About me

What’s your name?

Patrick Lennon. But I sometimes wonder whether I wouldn’t prefer using another name, a pseudonym of some sort. I sometimes feel hemmed in by Patrick Lennon, for some odd reason, and I wonder whether using a pen name mightn’t help loosen me up a bit. There is a crime writer called Patrick Lennon and I don’t know whether that’s his real name or a pen name, but that’s not me.

But you still prefer to give your real name?

Yes.

Why?

Because that’s who I am. It’s my real name. And because I’m not sure that using a pseudonym really suits me. It’s a fascinating subject. I see there’s a book by Carmela Ciuraru on the subject called Nom de Plume: A (Secret) History of Pseudonyms. It covers writers like George Orwell, George Eliot, Lewis Carroll and loads more. And I see on the Wikipedia page on pen names that C.S. Lewis published A Grief Observed (written after the death of his wife) under the pseudonym N.W. Clerk. I always thought it was by C.S. Lewis, but who is ‘N.W. Clerk’? Who, for that matter, is Ellis Bell, the great pseudonym Emily Brontë chose? I also feel that if I were to use a pseudonym I’d be unfaithful to myself in a sense and to the Patrick Lennons who came before me.

Have you ever thought of a pseudonym you could use?

I have. I’ve thought of a few, but I don’t know which one I’d choose, and I don’t know what I’d think of this new identity.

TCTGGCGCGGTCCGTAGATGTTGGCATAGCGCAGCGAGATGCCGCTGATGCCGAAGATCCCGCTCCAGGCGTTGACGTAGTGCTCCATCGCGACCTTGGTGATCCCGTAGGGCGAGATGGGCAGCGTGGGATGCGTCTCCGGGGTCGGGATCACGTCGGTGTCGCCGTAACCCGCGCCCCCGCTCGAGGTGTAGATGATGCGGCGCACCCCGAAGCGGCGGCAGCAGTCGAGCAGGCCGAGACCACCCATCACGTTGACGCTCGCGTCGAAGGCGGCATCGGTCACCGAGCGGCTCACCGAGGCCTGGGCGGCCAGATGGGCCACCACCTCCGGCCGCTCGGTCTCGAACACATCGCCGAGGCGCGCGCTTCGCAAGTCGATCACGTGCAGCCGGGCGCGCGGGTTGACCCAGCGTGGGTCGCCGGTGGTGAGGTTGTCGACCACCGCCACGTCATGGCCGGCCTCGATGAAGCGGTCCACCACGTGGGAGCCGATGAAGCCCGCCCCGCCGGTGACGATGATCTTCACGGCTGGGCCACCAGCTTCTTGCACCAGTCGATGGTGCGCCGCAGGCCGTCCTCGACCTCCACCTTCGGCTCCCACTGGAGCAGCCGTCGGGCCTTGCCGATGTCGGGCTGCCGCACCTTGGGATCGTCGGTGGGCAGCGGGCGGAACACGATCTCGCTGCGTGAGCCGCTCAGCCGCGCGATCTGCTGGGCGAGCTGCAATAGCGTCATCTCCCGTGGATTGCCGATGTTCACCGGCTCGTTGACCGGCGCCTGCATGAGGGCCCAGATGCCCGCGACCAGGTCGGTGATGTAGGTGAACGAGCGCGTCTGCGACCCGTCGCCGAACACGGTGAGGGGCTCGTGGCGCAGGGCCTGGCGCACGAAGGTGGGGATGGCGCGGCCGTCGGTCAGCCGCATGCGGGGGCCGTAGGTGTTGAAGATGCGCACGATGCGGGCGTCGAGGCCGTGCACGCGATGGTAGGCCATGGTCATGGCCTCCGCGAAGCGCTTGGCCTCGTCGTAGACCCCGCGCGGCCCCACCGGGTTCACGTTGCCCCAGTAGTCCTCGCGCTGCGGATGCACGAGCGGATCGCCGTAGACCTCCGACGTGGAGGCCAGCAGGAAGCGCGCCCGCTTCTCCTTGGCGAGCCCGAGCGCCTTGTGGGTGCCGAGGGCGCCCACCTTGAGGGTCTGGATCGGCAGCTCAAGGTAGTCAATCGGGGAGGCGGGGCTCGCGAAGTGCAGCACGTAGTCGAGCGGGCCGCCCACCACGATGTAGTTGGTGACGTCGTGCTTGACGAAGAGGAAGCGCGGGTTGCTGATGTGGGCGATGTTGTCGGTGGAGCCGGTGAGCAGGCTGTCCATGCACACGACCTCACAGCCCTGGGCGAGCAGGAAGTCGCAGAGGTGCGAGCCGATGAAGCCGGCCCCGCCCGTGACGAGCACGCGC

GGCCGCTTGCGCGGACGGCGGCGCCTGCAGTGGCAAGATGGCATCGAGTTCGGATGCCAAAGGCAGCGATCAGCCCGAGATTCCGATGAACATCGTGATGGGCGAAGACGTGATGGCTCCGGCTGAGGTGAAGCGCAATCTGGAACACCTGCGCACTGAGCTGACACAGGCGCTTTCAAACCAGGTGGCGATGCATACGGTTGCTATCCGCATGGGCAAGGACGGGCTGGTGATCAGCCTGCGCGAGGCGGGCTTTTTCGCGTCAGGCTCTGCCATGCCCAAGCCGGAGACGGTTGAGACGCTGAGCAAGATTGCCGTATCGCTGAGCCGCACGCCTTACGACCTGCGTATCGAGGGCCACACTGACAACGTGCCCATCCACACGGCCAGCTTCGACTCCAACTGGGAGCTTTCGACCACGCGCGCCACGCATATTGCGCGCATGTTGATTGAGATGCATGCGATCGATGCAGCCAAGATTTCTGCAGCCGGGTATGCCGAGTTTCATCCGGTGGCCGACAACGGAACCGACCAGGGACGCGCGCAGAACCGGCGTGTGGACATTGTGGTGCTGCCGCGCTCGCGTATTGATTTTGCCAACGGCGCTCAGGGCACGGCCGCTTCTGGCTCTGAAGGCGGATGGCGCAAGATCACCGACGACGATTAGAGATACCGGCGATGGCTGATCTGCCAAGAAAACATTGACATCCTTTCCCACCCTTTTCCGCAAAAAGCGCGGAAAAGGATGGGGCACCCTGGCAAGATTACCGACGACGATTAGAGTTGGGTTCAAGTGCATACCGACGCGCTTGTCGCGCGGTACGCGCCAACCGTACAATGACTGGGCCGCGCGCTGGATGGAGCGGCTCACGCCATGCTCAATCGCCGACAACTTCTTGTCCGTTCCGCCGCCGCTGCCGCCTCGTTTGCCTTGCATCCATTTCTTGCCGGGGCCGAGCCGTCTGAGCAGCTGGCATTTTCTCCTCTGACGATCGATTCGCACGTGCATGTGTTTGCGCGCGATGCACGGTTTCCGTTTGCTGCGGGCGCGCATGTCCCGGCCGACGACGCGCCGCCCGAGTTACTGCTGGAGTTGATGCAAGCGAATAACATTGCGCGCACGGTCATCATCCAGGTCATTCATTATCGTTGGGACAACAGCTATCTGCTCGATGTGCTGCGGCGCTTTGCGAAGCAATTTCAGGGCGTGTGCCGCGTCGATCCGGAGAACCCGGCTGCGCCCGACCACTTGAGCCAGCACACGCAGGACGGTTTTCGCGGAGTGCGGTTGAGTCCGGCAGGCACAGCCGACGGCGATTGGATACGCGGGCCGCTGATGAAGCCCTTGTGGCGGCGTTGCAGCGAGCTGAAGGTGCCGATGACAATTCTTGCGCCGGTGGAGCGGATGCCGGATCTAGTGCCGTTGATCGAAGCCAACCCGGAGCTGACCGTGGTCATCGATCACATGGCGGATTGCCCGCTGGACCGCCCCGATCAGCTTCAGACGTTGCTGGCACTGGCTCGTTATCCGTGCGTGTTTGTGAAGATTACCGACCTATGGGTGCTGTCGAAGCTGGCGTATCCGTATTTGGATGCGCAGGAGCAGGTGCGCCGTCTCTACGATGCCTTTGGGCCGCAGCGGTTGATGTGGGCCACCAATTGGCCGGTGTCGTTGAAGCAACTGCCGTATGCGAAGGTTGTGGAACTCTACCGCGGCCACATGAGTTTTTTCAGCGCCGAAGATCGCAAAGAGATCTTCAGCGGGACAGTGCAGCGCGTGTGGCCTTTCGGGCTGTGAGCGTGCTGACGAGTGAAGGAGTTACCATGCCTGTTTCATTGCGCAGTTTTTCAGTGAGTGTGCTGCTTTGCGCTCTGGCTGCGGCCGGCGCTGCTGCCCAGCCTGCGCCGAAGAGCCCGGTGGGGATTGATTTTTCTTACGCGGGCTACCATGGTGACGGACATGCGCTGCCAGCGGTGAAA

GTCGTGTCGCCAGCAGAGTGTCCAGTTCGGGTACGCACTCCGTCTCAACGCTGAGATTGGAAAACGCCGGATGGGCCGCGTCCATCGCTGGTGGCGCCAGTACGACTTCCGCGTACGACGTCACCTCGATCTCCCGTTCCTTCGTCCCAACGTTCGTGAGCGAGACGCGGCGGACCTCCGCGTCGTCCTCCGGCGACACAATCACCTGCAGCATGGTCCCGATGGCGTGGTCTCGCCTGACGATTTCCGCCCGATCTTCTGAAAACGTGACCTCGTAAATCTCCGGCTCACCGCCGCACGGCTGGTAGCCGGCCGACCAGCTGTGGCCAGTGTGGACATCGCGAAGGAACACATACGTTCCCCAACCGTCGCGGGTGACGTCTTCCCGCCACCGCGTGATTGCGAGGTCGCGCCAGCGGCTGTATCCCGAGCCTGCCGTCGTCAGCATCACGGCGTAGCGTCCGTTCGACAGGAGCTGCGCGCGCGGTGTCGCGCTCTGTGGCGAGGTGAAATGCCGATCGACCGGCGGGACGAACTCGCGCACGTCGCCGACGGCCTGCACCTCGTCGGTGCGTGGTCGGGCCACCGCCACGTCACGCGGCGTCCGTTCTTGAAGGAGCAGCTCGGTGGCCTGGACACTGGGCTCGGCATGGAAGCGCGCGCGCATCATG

Where do you live?

In Brussels, Belgium.

What do you do for a living?

I’m a freelance translator. I have another blog where I present some of the stuff I do: thisispatricklennon.com.

What’s Superserious about?

I’m not quite sure. It was intended as something on novels with pictures in them, but I’ve kind of lost sight of that goal, not least because I find it difficult to talk about something if you don’t have a name for it. I recently became interested in books on Belgium too. So far I haven’t managed to stay really focused on either subject.

Why did you choose the name Superserious?

It has to do with Philip Roth, the pope of superseriousness. When he started out as a writer he took Literature with a capital L very seriously, superseriously. His first two novels – Letting Go and When She Was Good – have little to do with the Philip Roth who emerged with Portnoy’s Complaint. Roth has written on the subject in his essays and interviews.

Do you often interview yourself?

No, never. It’s the first time. It’s another thing I borrowed from Philip Roth.

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